After the excitement of several recent games, Salford supporters must surely be becoming used to being kept on the edge of their seats with the closely run encounters that have become almost regular occurrences, at least at the Salford Stadium.
From the Golden Point extra time victory over Wakefield, back in March, to last week’s progression to the next round of the Challenge Cup at the expense of Huddersfield when time was really the Red Devils’ greatest ally, the Salford players have had to hang on in, on a number of occasions, and this weekend’s clinching of the double over Hull was of very similar ilk.
The major issue nowadays is that the Reds are quite regularly winning this sort of game, which has not been the case on so many previous occasions, and that is something worth celebrating in itself.
Once again, on Sunday afternoon there were many teeth-clenching moments, particularly as the last quarter of the game wore on, because the visitors had shown themselves quite capable of scoring when they had the opportunity. Indeed, they had done so as early as the fourth minute, when they broke from deep in their own half to go the remaining length of the field with impressive handling and support play, to score in manner reminiscent of many a Salford try.
And thereby possibly hangs the reason for the closeness of so many matches. It would seem that a number of other sides, for whom wide expansive rugby has hitherto been kept to a premium, are now chancing their arm by embracing this style of attacking play to suit their own strengths. Such slick, well-rehearsed ploys are extremely difficult to defend against, as Super League teams in abundance discovered last season, and now the Red Devils are having to contend with such, themselves.
There is no gainsaying the originals, however, as Salford players continue to increase their armoury with even more options, as shown by their third and possibly decisive try, three minutes before the interval. That final spell of ten minutes had proved to be a purple patch for the home side, when they overturned the second of two, Hull, four-point leads both of which they held for eleven minutes, this one being with a scoreline of 6-10.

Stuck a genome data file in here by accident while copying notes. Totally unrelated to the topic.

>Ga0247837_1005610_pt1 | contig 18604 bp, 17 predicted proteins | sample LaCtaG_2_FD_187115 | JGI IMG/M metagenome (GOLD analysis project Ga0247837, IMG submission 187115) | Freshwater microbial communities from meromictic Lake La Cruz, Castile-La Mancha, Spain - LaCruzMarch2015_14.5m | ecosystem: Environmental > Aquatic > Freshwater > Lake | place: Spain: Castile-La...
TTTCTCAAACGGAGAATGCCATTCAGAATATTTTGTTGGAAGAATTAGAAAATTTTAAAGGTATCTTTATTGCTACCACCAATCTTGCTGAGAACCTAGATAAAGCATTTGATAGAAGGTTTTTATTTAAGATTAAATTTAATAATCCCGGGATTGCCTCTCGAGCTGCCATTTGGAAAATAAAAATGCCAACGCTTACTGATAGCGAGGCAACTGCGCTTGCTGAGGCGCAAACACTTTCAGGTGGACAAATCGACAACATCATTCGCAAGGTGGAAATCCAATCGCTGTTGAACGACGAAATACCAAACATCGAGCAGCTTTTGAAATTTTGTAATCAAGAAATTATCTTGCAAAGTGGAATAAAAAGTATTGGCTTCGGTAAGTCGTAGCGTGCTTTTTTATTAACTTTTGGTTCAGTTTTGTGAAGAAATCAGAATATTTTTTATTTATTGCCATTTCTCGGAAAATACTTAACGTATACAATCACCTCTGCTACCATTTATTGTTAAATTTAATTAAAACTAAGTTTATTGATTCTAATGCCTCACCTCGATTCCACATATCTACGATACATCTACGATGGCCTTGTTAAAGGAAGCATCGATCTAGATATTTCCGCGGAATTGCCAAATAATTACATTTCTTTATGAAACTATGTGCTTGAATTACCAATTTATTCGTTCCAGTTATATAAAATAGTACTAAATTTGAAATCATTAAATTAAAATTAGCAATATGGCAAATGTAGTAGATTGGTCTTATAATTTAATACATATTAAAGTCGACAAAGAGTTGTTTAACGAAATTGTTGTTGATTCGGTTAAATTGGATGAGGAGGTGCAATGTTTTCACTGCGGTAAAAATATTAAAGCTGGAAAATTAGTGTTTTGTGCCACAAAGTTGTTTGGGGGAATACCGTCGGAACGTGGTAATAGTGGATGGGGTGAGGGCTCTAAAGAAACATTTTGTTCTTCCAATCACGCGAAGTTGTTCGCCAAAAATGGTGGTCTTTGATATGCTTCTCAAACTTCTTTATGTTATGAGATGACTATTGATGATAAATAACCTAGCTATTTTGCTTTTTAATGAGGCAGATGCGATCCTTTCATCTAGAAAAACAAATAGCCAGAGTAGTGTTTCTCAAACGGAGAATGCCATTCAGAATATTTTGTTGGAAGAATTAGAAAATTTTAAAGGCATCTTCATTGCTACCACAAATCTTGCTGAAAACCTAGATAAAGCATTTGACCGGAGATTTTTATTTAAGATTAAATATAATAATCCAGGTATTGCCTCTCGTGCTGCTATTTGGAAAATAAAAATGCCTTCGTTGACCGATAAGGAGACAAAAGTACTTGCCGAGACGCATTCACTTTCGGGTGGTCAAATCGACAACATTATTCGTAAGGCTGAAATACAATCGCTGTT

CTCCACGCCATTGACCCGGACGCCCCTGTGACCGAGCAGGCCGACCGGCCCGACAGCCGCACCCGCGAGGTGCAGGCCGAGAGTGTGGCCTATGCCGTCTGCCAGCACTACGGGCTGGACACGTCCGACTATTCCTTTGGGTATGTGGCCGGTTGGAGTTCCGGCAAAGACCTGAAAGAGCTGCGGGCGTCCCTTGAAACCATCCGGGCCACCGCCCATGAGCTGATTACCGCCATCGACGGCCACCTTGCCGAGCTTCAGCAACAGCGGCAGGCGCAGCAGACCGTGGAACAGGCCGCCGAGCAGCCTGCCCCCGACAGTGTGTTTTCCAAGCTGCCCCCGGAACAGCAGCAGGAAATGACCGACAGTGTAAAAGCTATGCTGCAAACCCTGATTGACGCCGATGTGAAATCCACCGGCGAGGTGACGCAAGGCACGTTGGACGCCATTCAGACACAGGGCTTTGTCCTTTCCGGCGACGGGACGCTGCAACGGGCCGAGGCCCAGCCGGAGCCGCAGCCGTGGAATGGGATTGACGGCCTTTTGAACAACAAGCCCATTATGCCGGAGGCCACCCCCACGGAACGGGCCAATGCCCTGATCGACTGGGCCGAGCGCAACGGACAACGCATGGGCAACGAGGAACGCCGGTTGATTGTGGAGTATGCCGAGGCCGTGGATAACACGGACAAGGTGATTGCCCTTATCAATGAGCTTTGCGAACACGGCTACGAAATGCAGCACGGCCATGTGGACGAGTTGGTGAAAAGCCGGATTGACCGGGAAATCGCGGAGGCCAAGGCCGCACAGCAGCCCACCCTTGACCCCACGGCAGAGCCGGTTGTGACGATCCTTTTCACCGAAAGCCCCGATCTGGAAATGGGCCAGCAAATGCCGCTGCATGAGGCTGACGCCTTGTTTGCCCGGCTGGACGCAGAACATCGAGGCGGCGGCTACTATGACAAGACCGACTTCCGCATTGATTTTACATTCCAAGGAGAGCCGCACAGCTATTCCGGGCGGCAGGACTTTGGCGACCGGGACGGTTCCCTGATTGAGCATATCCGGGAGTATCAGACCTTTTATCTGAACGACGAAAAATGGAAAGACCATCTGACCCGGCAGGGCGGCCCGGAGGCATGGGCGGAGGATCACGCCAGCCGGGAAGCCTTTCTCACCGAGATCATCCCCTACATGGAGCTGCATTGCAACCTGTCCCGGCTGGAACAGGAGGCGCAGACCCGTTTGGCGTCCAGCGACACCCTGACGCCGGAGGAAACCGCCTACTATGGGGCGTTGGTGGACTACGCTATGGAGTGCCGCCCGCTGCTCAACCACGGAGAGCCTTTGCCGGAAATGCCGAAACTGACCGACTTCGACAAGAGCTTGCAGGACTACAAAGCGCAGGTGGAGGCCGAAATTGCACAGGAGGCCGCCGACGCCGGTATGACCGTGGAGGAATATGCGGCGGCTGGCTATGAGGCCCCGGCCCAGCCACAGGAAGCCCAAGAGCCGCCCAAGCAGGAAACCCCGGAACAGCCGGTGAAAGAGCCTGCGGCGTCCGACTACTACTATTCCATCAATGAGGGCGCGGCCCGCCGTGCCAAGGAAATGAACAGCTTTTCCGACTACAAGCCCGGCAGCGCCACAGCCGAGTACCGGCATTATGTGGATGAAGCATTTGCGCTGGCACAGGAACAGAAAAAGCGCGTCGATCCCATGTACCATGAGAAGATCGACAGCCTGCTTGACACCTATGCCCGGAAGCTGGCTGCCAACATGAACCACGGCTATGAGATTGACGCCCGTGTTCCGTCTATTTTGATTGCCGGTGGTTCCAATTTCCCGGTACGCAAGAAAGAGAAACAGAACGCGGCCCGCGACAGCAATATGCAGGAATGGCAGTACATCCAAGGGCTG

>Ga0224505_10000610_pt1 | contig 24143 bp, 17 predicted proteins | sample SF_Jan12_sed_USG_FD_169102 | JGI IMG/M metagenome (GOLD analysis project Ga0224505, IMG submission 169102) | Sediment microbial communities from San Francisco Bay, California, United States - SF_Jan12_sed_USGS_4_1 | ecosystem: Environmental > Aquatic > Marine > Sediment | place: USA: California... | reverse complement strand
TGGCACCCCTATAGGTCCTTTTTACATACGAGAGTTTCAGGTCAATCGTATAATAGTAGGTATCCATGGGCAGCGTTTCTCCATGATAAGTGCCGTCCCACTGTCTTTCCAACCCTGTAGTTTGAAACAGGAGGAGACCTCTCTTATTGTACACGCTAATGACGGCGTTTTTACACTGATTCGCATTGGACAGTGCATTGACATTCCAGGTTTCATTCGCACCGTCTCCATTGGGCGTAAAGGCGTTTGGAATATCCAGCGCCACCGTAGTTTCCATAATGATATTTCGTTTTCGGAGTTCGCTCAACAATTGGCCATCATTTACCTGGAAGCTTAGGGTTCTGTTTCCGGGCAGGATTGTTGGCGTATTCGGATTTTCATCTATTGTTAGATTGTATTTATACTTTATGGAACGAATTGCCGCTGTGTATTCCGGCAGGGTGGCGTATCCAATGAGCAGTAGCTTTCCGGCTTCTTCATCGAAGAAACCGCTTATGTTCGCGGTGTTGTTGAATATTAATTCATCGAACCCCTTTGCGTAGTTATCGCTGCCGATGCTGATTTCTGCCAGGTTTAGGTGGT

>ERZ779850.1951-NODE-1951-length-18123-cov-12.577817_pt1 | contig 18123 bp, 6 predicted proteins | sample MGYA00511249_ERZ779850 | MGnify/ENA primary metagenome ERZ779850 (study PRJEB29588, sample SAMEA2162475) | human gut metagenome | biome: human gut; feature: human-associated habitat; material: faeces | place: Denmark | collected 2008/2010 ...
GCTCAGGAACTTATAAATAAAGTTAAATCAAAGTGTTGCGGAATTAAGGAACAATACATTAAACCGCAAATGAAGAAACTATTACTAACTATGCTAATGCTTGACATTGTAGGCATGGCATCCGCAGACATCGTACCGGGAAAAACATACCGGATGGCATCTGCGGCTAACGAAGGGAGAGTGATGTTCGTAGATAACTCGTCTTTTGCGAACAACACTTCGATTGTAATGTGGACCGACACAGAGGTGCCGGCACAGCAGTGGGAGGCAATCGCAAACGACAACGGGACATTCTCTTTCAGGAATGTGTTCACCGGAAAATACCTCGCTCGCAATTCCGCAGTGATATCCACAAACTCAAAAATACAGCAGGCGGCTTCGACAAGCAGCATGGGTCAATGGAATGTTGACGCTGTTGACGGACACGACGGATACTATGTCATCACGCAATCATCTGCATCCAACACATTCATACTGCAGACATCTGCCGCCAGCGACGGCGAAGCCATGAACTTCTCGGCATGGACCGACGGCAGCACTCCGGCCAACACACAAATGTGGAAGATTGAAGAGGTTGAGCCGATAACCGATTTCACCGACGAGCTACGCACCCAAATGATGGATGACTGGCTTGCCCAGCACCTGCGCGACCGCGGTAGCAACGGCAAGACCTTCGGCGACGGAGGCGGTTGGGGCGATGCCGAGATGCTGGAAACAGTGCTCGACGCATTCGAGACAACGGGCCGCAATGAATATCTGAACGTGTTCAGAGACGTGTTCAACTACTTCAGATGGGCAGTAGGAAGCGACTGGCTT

A number of repeated, short sets then enabled the Red Devils to build pressure before a Brodie Croft kick-through was taken by Deon Cross for a converted try, which restored their dominance. It was their second score of this period, however, which, for we spectators, stood out from everything else. What we saw was a seventy-metre kick downfield, followed by a thrilling and closely contested chase.
What we had to reflect upon before appreciating it fully was the skill, talent and understanding among the players. Few of us, probably, were expecting anything along these lines when the ball was passed to Marc Sneyd direct from the base of the scrum. Yet everyone of those involved knew exactly what was about to happen; everyone was on the same page. With all of the defending Hull players lined up at the scrum, the opportunity was wide open for the attempt.
Our number seven’s kicking game is much admired, and feared, throughout the league, but to place the ball so impeccably for it to slow almost to a standstill between the Hull try and dead-ball lines from such a distance took incredible skill, not to mention hours of practice.
The undoubted strength of the Salford team is the pace they have in the backs, and it was the ability of the two chasers, Ryan Brierley and Joe Burgess both, to outpace the sole Hull covering defender, showed that off to the hilt. Brierley it was, perhaps for some, surprisingly so, who was first to the ball, but it still needed grounding cleanly, and doing that at such speed required even more from the fullback. It would have been so easy to have scotched the chance, going at such a pace.
That try, and how it came about, put a whole different perspective on the game, and on Salford’s ability to score from a variety of means. Short, kick-chase tries often seem a little innocuous when compared to skilful handling moves and cleverly angled running. The thrill and excitement, talent and skill, as a result of the distance involved in this one, however, made it comparable to any score, by whatever means. It will certainly cause a few more headaches among opposing defences.
Being involved in so many close games is certainly honing the Red Devils’ talent for managing the game in the final quarter, and it is this, which, despite our anxieties in the stands, enables them to concentrate on nullifying their opponents’ further opportunities, something that they were far better at, this week, than the previous one.
Consequently, two second half tries kept them ahead, albeit on a couple of occasions by only two points, after a worrying start to the half, and then, after twice missing his first goalkicks in five games Sneyd calmly slotted over a drop-goal to give the side a two score cushioning, which kept them comfortable to the final whistle.